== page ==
Source: Aid to the Church in Need News
A PAKISTAN Bishop has spoken of how Christians and Muslims have come together in grief in the wake of Benazir Bhutto’s killing, prompting renewed hopes for a Church increasingly threatened by religious intolerance.
Bishop Joseph Coutts described “unprecedented” levels of co-operation between the two religious groups, with joint prayer services honouring Mrs Bhutto taking place across his diocese of Faisalabad, in east Pakistan’s Punjab Province.
As a minority of barely three percent in a country increasingly dominated by extremist Muslims, Christians more than ever depend on good relations with their neighbours, especially during a period of worsening tension expected in the run-up to the elections, which were yesterday (2nd January) announced for February 18.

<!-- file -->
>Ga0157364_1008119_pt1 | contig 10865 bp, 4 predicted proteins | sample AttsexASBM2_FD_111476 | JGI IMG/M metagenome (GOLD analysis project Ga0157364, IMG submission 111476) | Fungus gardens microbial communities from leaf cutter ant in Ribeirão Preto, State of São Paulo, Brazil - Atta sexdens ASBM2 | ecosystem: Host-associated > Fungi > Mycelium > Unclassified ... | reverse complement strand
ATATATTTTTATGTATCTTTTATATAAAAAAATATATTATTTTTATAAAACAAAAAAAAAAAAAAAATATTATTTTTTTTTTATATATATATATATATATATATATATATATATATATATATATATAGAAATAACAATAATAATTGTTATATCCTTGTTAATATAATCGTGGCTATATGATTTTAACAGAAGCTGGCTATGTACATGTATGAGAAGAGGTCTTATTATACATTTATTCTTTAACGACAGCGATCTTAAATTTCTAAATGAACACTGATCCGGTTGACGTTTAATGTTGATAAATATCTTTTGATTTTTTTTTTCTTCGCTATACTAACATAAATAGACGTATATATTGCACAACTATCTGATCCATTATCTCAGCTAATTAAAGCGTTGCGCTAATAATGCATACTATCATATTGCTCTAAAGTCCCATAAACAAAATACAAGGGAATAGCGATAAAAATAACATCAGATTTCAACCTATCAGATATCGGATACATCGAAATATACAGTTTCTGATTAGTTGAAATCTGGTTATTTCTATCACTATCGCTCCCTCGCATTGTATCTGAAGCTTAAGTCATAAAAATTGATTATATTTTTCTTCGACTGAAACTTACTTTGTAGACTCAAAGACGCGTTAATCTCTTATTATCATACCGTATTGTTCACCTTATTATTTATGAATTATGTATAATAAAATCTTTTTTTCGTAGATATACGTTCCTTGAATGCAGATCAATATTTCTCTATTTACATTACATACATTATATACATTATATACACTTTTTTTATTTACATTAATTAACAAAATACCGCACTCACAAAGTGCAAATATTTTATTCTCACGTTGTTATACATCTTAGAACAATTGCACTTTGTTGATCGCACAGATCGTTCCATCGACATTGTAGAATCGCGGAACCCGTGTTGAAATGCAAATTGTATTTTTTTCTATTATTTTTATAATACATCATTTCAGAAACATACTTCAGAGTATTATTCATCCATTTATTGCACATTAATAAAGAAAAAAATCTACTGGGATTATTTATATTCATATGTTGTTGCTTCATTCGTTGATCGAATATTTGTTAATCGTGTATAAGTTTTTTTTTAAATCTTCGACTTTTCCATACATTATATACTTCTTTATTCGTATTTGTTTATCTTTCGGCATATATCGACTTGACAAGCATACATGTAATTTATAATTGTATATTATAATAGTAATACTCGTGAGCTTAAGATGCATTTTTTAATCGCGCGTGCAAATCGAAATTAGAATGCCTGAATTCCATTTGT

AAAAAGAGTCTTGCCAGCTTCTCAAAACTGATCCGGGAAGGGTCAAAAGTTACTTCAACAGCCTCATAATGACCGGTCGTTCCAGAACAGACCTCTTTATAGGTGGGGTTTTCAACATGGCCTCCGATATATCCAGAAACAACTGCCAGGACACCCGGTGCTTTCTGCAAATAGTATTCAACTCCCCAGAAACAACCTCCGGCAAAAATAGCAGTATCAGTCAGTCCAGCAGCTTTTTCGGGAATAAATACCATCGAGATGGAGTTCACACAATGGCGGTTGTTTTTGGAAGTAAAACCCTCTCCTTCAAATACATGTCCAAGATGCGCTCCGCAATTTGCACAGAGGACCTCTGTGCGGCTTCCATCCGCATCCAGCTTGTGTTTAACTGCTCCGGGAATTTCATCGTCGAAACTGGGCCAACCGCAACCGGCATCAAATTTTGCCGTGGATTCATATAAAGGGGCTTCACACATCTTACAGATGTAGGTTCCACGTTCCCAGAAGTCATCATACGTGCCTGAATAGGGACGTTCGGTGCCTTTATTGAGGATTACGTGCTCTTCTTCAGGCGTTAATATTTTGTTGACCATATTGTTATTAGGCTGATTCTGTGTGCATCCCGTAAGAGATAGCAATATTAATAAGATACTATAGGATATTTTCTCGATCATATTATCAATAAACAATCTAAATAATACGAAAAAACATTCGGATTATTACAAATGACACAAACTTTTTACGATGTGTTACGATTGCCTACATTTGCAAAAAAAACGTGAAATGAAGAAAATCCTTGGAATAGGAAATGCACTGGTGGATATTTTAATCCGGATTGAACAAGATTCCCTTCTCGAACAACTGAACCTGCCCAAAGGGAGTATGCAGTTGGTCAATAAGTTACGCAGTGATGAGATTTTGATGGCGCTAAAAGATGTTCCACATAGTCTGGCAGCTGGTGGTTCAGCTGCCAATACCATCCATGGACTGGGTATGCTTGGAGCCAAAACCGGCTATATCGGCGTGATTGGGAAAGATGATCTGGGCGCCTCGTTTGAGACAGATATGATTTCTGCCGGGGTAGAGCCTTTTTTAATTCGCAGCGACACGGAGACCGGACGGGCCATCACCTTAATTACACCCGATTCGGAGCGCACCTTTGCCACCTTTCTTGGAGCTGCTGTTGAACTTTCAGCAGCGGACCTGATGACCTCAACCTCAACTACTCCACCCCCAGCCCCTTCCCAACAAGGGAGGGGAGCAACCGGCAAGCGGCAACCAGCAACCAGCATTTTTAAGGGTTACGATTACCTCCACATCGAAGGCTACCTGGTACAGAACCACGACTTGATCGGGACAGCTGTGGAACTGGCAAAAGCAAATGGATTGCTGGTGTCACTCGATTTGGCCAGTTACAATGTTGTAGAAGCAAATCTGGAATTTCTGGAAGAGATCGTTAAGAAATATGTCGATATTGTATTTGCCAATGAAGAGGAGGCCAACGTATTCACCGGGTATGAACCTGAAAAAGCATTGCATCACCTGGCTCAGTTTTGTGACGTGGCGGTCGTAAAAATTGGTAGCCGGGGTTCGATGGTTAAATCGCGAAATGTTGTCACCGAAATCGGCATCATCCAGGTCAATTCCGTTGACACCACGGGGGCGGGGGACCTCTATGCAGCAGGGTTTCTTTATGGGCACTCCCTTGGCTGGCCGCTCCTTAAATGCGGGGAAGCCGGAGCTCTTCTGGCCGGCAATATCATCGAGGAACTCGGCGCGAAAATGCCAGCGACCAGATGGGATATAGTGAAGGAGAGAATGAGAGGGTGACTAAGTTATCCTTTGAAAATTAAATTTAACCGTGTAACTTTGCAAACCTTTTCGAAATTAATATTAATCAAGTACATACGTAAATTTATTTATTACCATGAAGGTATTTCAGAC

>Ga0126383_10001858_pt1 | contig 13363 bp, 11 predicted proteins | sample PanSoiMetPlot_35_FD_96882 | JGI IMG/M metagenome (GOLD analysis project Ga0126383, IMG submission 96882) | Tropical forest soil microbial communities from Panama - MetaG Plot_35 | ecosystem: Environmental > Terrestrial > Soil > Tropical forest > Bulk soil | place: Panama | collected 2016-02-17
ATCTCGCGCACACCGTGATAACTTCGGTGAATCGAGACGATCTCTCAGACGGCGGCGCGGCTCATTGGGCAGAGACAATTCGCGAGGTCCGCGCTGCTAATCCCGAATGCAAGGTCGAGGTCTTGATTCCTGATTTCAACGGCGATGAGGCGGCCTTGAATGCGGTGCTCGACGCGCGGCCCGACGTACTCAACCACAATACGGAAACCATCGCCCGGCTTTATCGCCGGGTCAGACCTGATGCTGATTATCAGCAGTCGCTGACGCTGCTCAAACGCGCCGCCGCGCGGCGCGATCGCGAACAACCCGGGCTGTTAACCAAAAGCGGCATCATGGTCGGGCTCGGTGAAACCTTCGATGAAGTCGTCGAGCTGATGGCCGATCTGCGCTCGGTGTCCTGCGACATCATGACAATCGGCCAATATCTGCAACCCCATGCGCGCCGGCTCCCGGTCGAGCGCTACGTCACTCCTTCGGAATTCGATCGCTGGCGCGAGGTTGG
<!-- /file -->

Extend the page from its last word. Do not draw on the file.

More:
Speaking from Faisalabad in an interview with the charity Aid to the Church in Need, the bishop stressed the people’s profound shock following the assassination of the leader of the Pakistan People’s Party, which he said had cut across the religious divide.
Bishop Coutts said: “People really felt Benazir Bhutto’s loss as a personal tragedy; the fact of her being a woman so brutally murdered. It created a lot of sympathy which was personal rather than to do with politics.”